d) from about 8% to about 10% of at least one of a free radical catalyst; and

e) from about 4% to about 5% of an oligomer and/or prepolymer component.

EXAMPLE 24

a) from about 20% to about 30% of at least one of a polyepoxide;

b) from about 10% to about 15% of at least one of a vinyl ether;

c) from about 40% to about 45% of at least one of a compound of Formula I;

d) from about 3% to about 5% of at least one of a free radical catalyst;

e) from about 6% to about 8% of at least one of a living cationic catalyst; and

f) from about 3% to about 5% of an oligomer and/or prepolymer component.

The radiation curable transparentizing composition of the present invention, with oligomers and/or prepolymers, and with additives, comprises from about 10% to about 50% of a cationic catalyzable constituent; from about 30% to about 80% of a free radical catalyzable constituent; from about 5% to about 13% of a catalyst constituent; from about 1% to about 50%, preferably from about 1% to about 10% of an oligomer and/or prepolymer component; and from about 0.2% to about 2% of an additive. Thus, a typical transparentizing composition of the present invention, with oligomers and/or prepolymers, and with additives comprises 1) from about 10% to about 50% of any of a vinyl ether, polyepoxide, mixtures of vinyl ethers, mixtures of polyepoxides, or mixture of at least one of a vinyl ether and at least one of a polyepoxide; 2) from about 30% to about 80% of at least one of a compound of Formula I; 3) from about 5% to about 13% of at least one of a free radical catalyst, at least one of a living cationic catalyst, or a mixture of at least one of a free radical catalyst and at least one of a living cationic catalyst; 4) from about 1% to about 50%, preferably from about 1% to about 10% of an oligomer and/or prepolymer component; and 5) from about 0.2% to about 2% of an additive or mixture of additives.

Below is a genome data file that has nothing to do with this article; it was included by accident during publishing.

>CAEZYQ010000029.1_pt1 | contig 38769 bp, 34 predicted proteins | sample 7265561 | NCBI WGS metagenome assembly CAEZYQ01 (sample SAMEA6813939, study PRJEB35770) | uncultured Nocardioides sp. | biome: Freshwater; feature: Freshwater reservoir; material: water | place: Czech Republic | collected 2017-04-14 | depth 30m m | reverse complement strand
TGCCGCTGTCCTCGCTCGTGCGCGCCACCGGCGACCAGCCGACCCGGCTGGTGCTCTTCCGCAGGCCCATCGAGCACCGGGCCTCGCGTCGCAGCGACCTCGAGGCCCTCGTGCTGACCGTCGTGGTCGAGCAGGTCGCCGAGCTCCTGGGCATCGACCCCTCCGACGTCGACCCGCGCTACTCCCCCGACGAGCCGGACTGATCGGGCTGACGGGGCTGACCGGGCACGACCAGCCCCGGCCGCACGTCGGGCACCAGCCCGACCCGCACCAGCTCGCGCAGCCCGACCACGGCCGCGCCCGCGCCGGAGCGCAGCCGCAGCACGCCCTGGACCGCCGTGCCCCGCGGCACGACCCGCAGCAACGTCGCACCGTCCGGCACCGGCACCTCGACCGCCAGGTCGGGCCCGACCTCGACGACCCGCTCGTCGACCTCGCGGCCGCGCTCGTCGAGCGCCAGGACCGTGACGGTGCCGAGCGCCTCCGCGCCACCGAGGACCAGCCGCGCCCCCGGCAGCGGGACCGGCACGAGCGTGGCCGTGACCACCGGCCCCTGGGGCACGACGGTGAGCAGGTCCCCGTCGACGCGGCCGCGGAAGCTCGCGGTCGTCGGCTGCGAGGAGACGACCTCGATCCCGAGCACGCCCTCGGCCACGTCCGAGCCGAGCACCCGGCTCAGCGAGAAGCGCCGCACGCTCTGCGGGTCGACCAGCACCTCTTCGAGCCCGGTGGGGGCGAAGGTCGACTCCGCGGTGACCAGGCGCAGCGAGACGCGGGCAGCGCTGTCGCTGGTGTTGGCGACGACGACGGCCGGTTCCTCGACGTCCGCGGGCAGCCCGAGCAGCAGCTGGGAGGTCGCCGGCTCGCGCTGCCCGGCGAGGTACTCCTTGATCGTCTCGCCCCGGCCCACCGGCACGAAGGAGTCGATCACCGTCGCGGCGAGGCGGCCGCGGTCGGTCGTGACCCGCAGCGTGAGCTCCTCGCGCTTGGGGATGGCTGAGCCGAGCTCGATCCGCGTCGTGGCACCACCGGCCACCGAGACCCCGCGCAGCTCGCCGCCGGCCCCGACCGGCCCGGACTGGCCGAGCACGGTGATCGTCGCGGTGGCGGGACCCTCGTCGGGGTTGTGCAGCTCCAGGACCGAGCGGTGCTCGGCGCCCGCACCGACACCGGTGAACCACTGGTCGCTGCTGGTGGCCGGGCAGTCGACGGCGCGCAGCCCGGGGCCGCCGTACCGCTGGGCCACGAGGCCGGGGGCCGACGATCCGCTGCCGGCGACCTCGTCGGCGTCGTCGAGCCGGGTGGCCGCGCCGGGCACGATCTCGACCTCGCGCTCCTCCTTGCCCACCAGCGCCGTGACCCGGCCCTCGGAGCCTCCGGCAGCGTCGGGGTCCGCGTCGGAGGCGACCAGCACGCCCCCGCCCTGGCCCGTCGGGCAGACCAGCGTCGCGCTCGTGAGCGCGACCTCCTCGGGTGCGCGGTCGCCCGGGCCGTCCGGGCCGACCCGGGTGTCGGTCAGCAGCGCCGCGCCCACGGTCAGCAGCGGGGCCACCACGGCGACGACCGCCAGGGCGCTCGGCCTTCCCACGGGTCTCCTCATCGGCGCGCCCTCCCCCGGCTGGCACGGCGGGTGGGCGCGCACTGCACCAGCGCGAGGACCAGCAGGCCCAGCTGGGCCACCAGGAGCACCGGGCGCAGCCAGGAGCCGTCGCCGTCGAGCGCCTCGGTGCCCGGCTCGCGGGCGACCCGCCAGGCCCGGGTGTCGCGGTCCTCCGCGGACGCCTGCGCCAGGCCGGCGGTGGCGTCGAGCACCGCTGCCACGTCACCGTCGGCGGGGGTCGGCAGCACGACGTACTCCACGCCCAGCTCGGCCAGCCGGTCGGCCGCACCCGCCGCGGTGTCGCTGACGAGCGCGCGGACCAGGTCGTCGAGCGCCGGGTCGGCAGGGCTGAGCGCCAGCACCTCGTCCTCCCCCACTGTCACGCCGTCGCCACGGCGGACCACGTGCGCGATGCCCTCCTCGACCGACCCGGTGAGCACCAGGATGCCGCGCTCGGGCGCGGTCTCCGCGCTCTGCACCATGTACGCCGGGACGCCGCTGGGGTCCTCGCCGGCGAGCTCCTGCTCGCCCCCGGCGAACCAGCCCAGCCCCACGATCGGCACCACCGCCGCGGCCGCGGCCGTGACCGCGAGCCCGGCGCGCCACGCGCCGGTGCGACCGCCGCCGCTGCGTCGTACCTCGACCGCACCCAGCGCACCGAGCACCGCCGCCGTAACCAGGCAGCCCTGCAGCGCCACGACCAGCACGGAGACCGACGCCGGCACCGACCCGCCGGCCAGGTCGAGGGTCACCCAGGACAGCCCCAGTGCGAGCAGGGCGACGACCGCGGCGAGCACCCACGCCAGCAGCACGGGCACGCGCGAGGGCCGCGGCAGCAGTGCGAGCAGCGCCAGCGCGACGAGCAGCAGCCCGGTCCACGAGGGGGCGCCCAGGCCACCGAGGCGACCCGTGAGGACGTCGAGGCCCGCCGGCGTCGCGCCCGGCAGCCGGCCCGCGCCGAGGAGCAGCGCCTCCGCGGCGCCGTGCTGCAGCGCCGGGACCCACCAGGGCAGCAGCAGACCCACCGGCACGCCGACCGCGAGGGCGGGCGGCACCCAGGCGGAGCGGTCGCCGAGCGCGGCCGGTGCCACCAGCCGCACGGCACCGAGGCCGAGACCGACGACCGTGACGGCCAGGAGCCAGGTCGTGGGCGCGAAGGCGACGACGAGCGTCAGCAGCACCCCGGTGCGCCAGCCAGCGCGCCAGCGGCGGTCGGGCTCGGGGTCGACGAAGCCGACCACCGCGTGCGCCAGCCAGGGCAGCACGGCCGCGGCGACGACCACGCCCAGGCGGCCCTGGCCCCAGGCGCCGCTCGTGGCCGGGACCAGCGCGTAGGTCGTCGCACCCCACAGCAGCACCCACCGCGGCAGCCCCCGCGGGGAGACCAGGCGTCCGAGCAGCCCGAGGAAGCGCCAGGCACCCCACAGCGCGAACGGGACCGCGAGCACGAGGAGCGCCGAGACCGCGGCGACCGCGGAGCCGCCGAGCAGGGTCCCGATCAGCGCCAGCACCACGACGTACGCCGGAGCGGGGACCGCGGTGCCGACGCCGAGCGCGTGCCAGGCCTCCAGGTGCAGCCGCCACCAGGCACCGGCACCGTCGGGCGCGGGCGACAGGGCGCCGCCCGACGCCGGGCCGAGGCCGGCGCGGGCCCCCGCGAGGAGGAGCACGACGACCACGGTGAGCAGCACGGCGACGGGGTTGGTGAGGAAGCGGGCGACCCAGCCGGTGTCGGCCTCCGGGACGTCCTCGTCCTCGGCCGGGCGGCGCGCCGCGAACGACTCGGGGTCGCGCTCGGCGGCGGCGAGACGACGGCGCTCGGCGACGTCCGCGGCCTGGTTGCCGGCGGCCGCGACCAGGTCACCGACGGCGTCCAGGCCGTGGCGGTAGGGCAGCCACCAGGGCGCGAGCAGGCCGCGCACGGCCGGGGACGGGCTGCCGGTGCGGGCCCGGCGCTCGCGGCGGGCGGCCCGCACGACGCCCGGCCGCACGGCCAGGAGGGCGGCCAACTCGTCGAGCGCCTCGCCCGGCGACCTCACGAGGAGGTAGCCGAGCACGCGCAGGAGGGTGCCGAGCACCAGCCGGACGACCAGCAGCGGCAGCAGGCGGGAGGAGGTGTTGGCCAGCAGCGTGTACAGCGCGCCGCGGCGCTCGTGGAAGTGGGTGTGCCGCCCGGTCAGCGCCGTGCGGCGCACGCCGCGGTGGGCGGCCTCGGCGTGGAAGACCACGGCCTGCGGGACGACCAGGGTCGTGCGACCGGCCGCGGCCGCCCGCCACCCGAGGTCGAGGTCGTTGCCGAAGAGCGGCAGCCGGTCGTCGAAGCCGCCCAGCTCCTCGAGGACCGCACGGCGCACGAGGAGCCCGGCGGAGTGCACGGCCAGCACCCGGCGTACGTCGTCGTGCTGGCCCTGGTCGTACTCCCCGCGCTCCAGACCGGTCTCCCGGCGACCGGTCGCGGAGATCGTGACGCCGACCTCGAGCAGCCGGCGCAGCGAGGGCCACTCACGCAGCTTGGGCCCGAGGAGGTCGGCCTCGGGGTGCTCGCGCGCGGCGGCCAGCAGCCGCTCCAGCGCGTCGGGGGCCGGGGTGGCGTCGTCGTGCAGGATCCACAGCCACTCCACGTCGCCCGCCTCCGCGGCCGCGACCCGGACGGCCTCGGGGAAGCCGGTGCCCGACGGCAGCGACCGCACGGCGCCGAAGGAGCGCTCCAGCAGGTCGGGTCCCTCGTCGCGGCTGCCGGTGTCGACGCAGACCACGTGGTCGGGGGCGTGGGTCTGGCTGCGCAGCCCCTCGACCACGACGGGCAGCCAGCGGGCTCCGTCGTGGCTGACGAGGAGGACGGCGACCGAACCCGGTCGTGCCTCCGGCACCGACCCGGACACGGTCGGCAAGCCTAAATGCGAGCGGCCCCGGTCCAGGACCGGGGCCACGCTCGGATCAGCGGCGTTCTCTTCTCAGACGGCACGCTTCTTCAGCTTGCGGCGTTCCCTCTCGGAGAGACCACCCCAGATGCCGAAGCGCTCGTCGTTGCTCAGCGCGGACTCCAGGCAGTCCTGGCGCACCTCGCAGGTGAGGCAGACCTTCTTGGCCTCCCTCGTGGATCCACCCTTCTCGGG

Thus, according to the above, typical radiation curable transparentizing compositions, with oligomers and/or prepolymers and with an additive component are exemplified by the following examples 25-32:

EXAMPLE 25

a) from about 25% to about 35% of at least one of a polyepoxide;

b) from about 50% to about 70% of at least one of a compound of Formula I;

c) from about 4% to about 6% of at least one of a free radical catalyst;

d) from about 3 to about 5% of an oligomer and/or prepolymer component; and

e) from about 0.5% to about 2% of an additive or mire of additives.

EXAMPLE 26

a) from about 30% to about 35% of at least one of a polyepoxide;

b) from about 50% to about 55% of at least one of a compound of Formula I;

c) from about 5% to about 10% of at least one of a living cationic catalyst;

d) from about 5% to about 8% of an oligomer and/or prepolymer component; and

e) from about 1% to about 2% of an additive or mixture of additives.

EXAMPLE 27

a) from about 10% to about 30% of at least one of a polyepoxide;

b) from about 30% to about 60% of at least one of a compound of Formula I;

c) from about 3% to about 6% of at least one of a free radical catalyst;

d) from about 2% to about 6% of at least one of a living cationic catalyst;

e) from about 1% to about 10% of an oligomer and/or prepolymer component; and

f) from about 0.2% to about 1% of an additive or mixture of additives.

EXAMPLE 28

a) from about 10% to about 20% of at least one of a vinyl ether;

b) from about 60% to about 70% of at least one of a compound of Formula I;

c) from about 8% to about 10% of at least one of a living cationic catalyst;

d) from about 5% to about 10% of an oligomer and/or prepolymer component; and

e) from about 1% to about 2% of an additive or mixture of additives.

EXAMPLE 29

a) from about 10% to about 20% of at least one of a vinyl ether;

b) from about 60% to about 70% of at least one of a compound of Formula I;

c) from about 5% to about 6% of at least one of a free radical catalyst;